Pug Marks-Viv`s Travel Bug 1300 815 512
PUG MARKS IN INDIA....SPOOR IN AFRICA
I remember vividly, as a 5 year old, “Big-Boy’s” claws getting stuck in my long blond tangled hair... the faster I ran from this tame baby lion cub the louder it mewled and the feistier it became!
Tracking requires the highest degree of bushcraft skills no matter which continent you are in: one must have the ability to see and identify the signs, sounds and smells of the bush. I have just returned from an amazing trip to India where the tiger and leopard were the animals we most sought after. On all the gypsy (jeep) drives we had expert trackers and knowledgeable naturalists on board.
I’m an avid wild-lifer and have been since I was a little girl. My parents had a farm on the border of Kafue National Park in Zambia and we took many an opportunity to visit this untamed part of the world. “Big Boy” and “Little Boy” were 2 tame cubs being reared by a game keeper as their mother had been killed by a poacher. My mother tells a story of the herd of buffalo eating her garden and we would quite often have lion kills among the beautiful cattle that my father raised. My brother raised many a hawk, an eagle, and a few brightly coloured parrots (in fact “Peter” lived to be 35 years old). Most were animals found wounded by the workers on the farm.
When my parents moved to Mozambique in the latter years of my schooling we lived on the outskirts of the Gorongoza National Park, famous for its large prides of lion. I took a special interest in the cats and as a student studying to be a physical education teacher I was lucky enough to have a lecturer who was crazy about all wild things. Game counts in Hwange, wild trips down the Zambezi, hiking with leopards in Matobo were all part of our exciting life with this man.
So it was interesting for me to heed the experts in India and how they tracked the tiger for us. The skills seem to be the same but the method slightly different. The call of the jungle is the most important sound in India, the bark of a deer or the scream of the monkey will bring an instant halt of the gypsy (jeep). Engine off... listen ....tiger?... no, leopard?...no, definitely tiger. Close... very close!! Oh my God the adrenaline starts surging through the veins and I know for almost certain we might have a sighting.
The pug marks we saw 500 metres from the main gate apparently very new, still wet and heading north, were of a big male, made about half an hour ago. He’d killed the evening before and so the trackers knew him to be in that area, and he was probably off to mark his territory now with a full stomach. Another bark of the deer and the gypsy/jeep is in full flight in a northerly direction, our driver and naturalist keen to show us their skills. We head down a smaller track, and again the gypsy engine is switched off. Silence for what seems like an age and then the frightened bark of the deer, a monkey screams a warning and our guides smile at each other. The tiger is truly one of the most majestic animals to behold. I saw four different tigers on this last trip.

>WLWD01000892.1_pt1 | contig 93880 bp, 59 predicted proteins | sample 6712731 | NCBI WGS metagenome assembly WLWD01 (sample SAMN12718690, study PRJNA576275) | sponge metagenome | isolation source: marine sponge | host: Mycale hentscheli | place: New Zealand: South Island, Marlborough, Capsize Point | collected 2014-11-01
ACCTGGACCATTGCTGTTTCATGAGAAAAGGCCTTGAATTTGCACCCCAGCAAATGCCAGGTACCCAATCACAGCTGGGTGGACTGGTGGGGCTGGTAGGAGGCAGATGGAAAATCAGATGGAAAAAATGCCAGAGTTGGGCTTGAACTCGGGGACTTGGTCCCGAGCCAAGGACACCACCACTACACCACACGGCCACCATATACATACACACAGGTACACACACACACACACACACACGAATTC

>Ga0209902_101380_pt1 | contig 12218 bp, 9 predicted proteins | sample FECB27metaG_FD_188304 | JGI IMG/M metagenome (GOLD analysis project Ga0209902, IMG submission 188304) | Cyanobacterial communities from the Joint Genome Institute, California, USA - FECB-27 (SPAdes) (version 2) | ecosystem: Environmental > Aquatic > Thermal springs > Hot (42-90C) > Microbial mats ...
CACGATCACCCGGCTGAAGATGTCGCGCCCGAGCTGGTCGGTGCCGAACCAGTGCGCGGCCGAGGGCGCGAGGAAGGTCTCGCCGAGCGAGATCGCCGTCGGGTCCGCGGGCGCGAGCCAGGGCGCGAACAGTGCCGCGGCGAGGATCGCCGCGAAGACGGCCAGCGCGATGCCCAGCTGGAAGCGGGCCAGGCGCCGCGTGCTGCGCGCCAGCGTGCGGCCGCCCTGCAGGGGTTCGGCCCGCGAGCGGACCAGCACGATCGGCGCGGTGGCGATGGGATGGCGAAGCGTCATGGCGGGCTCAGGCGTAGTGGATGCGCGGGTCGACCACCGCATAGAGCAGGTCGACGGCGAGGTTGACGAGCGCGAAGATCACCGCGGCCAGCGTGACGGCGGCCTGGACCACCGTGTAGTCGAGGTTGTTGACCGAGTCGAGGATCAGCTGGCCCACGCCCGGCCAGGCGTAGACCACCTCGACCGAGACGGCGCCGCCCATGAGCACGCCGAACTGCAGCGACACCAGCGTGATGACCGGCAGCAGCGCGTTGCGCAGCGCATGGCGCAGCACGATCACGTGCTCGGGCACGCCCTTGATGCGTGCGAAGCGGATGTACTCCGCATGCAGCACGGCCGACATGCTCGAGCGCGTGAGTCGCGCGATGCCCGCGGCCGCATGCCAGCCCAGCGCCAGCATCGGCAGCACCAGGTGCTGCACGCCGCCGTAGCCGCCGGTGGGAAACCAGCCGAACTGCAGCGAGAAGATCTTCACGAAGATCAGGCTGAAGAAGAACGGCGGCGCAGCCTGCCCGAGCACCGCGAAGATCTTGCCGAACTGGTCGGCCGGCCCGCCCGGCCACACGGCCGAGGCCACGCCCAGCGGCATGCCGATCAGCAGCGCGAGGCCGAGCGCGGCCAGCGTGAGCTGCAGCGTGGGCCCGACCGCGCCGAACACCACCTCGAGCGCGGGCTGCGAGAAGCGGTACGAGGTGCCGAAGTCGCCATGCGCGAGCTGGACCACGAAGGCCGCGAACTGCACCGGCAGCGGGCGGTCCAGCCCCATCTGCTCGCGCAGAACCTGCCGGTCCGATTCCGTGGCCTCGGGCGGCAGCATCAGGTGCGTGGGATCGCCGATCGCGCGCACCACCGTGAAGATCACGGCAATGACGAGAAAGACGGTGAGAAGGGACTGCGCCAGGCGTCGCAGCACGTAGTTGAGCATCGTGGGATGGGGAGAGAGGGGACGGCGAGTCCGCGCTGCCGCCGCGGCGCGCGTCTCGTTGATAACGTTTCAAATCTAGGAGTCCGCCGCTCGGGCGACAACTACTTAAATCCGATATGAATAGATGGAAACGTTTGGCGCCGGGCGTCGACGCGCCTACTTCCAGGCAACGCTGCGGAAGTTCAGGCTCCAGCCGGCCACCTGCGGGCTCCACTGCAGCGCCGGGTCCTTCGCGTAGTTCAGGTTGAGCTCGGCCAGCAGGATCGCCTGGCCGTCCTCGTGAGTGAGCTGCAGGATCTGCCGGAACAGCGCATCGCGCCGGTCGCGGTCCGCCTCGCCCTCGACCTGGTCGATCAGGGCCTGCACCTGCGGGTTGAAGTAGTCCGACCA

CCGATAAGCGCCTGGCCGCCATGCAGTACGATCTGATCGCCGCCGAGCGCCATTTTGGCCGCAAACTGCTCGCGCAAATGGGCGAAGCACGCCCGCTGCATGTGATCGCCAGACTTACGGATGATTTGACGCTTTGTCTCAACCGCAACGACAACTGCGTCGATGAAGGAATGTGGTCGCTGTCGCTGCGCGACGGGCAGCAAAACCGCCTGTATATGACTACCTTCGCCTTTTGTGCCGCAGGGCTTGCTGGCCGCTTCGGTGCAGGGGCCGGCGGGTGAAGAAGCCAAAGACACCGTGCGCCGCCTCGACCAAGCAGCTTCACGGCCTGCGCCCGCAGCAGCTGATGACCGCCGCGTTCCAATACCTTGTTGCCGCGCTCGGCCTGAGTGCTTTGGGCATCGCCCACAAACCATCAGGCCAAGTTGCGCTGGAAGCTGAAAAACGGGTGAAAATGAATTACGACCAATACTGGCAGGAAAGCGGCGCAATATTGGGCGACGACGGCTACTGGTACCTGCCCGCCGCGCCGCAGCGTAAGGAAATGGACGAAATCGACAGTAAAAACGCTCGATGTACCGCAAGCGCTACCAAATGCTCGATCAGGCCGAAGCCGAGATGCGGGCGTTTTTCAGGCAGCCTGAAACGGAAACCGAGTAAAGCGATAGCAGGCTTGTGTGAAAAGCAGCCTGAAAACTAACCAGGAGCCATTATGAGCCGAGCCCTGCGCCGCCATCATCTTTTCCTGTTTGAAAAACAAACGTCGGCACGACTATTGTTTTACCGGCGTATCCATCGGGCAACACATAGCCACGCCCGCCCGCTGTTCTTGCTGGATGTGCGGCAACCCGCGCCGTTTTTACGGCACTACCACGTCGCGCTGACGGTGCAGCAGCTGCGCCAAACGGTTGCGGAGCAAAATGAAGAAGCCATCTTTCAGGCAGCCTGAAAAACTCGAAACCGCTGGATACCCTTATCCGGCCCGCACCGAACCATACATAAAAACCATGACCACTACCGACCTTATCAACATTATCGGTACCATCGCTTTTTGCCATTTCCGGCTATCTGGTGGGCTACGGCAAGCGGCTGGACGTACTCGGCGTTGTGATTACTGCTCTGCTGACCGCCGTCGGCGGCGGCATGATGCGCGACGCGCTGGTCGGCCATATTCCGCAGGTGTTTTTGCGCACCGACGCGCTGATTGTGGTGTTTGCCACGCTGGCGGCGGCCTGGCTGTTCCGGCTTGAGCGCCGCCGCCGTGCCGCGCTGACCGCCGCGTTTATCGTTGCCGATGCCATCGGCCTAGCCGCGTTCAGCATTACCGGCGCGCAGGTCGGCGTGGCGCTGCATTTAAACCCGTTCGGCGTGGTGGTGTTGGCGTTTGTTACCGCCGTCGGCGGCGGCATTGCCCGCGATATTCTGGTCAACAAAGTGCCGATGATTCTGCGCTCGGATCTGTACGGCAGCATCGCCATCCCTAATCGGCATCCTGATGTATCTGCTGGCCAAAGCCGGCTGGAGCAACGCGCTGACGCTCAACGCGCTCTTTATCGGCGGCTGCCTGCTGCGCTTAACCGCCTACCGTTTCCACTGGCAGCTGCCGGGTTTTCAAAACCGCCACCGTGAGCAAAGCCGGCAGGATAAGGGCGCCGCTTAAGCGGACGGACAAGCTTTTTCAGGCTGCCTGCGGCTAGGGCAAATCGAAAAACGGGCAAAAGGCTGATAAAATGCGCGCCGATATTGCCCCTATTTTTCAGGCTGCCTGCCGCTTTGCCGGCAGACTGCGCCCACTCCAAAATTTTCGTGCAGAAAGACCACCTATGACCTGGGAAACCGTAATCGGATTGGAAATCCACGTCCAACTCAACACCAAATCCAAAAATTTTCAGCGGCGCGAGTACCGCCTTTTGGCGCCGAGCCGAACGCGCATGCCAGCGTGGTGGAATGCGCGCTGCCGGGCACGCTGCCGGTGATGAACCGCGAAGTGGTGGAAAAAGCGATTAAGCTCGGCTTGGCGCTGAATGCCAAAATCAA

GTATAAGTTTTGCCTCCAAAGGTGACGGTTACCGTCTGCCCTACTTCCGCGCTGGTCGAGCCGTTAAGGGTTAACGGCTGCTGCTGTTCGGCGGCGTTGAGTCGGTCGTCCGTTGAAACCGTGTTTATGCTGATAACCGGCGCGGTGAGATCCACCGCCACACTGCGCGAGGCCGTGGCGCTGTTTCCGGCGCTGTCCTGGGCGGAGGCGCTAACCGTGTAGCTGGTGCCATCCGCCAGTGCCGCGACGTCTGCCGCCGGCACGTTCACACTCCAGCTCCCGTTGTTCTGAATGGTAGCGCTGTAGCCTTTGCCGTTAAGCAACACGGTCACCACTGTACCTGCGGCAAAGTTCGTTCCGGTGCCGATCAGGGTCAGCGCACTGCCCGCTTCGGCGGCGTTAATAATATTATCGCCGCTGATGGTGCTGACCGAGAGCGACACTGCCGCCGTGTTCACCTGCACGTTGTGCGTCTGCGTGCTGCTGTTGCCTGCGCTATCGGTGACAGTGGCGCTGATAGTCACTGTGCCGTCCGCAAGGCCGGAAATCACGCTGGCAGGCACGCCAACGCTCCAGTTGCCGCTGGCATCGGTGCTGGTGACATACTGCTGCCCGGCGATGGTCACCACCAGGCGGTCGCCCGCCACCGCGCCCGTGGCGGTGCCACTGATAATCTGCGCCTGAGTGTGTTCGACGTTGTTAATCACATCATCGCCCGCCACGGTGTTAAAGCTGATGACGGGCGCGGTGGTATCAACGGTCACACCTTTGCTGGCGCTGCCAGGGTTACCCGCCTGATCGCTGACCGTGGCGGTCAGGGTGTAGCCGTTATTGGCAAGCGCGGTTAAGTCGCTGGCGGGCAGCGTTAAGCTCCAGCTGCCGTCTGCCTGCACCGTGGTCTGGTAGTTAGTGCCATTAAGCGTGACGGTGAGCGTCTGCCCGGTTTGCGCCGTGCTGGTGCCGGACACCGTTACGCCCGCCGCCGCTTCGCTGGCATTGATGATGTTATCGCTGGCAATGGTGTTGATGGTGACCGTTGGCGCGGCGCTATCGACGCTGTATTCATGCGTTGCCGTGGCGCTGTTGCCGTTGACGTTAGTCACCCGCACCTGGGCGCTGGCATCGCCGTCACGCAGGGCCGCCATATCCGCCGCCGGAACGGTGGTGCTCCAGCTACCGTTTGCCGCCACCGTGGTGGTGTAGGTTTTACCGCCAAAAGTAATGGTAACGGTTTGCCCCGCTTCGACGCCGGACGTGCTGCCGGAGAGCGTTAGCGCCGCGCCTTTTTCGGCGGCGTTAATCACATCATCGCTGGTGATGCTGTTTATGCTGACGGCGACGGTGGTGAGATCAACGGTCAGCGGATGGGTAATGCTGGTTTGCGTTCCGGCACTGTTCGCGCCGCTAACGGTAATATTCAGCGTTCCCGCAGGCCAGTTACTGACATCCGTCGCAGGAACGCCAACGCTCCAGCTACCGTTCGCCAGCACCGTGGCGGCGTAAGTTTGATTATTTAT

There was even a sighting under my stilt house at Kings Lodge situated on the buffer zone of the park - how exciting was that!!!
In Botswana last year, the call of the bush during the night was our guide Cee’s big claim to a magnificent lion sighting. As we set off for our early morning drive, cold air battering our frozen faces excited at the prospect of a possible lion sighting, Cee tells us that there has been much activity in the surrounding area. Two lions were calling each other most of the night: they came together this morning and apparently are getting ready to hunt. On the dirt road, we find the spoor of one lioness - she has walked a long way down the soft sandy road and disappears into the bush.
Cee talks about the spoor we have followed: she is tired, she’s walked a long way through the night, we see where she lies every 100 metres or so, she may be limping slightly, possibly a thorn in her front right paw, possibly a damaged claw. We find some more spoor leading into the bush from the other direction and into the undergrowth. We circumnavigate the area and find two lots of spoor, 2 females heading in the same direction. Cee stops the vehicle, takes out binoculars. We all listen, study the spoor, take photos of the place they lay down for a rest and then suddenly a whisper, don’t move... under the bushes, 2 metres away are two beautiful lionesses extremely well hidden in the undergrowth. We would surely have missed them had we not stopped right there. On the back of a jeep one feels extremely vulnerable, but there is nothing quite like the intense raw feeling of excitement being so close to nature and danger, these are wild animals after all!
I have led small group jungle safaris with Pugdundee Safaris for the finest wildlife experience in India. It will involve 5 lodge stays, some stunning temples and a visit to the Taj Mahal.
Phone Viv for more details and for an itinerary
1300 815 512 / firstname.lastname@example.org